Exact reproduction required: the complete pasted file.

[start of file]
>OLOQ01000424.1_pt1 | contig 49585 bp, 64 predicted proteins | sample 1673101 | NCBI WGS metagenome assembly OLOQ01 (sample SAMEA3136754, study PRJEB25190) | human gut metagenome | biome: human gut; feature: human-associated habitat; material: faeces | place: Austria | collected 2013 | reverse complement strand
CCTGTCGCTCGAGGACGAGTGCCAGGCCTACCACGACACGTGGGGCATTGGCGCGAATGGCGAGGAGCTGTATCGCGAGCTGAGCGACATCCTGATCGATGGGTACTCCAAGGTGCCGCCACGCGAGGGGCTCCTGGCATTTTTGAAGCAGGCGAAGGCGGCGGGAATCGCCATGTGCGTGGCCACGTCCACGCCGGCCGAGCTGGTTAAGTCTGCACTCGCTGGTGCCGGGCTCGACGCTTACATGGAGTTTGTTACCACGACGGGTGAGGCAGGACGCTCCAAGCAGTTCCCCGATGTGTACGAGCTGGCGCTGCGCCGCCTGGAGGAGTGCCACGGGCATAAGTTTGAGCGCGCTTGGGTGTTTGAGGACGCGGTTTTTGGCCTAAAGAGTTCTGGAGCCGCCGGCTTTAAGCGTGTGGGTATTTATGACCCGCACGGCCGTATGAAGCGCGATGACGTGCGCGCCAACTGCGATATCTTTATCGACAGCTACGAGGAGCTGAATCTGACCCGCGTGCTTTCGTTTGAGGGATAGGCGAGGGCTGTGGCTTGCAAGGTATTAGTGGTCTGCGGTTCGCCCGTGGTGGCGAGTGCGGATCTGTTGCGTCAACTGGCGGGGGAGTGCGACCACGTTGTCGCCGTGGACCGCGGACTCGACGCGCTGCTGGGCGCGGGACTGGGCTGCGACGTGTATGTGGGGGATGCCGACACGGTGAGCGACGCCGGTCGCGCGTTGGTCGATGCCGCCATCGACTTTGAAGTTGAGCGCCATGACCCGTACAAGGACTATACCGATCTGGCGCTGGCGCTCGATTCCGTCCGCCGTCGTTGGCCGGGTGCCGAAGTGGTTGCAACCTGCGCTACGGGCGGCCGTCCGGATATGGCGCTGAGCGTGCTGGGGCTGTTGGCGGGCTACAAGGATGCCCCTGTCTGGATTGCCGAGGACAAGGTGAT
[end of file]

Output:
>OLOQ01000424.1_pt1 | contig 49585 bp, 64 predicted proteins | sample 1673101 | NCBI WGS metagenome assembly OLOQ01 (sample SAMEA3136754, study PRJEB25190) | human gut metagenome | biome: human gut; feature: human-associated habitat; material: faeces | place: Austria | collected 2013 | reverse complement strand
CCTGTCGCTCGAGGACGAGTGCCAGGCCTACCACGACACGTGGGGCATTGGCGCGAATGGCGAGGAGCTGTATCGCGAGCTGAGCGACATCCTGATCGATGGGTACTCCAAGGTGCCGCCACGCGAGGGGCTCCTGGCATTTTTGAAGCAGGCGAAGGCGGCGGGAATCGCCATGTGCGTGGCCACGTCCACGCCGGCCGAGCTGGTTAAGTCTGCACTCGCTGGTGCCGGGCTCGACGCTTACATGGAGTTTGTTACCACGACGGGTGAGGCAGGACGCTCCAAGCAGTTCCCCGATGTGTACGAGCTGGCGCTGCGCCGCCTGGAGGAGTGCCACGGGCATAAGTTTGAGCGCGCTTGGGTGTTTGAGGACGCGGTTTTTGGCCTAAAGAGTTCTGGAGCCGCCGGCTTTAAGCGTGTGGGTATTTATGACCCGCACGGCCGTATGAAGCGCGATGACGTGCGCGCCAACTGCGATATCTTTATCGACAGCTACGAGGAGCTGAATCTGACCCGCGTGCTTTCGTTTGAGGGATAGGCGAGGGCTGTGGCTTGCAAGGTATTAGTGGTCTGCGGTTCGCCCGTGGTGGCGAGTGCGGATCTGTTGCGTCAACTGGCGGGGGAGTGCGACCACGTTGTCGCCGTGGACCGCGGACTCGACGCGCTGCTGGGCGCGGGACTGGGCTGCGACGTGTATGTGGGGGATGCCGACACGGTGAGCGACGCCGGTCGCGCGTTGGTCGATGCCGCCATCGACTTTGAAGTTGAGCGCCATGACCCGTACAAGGACTATACCGATCTGGCGCTGGCGCTCGATTCCGTCCGCCGTCGTTGGCCGGGTGCCGAAGTGGTTGCAACCTGCGCTACGGGCGGCCGTCCGGATATGGCGCTGAGCGTGCTGGGGCTGTTGGCGGGCTACAAGGATGCCCCTGTCTGGATTGCCGAGGACAAGGTGAT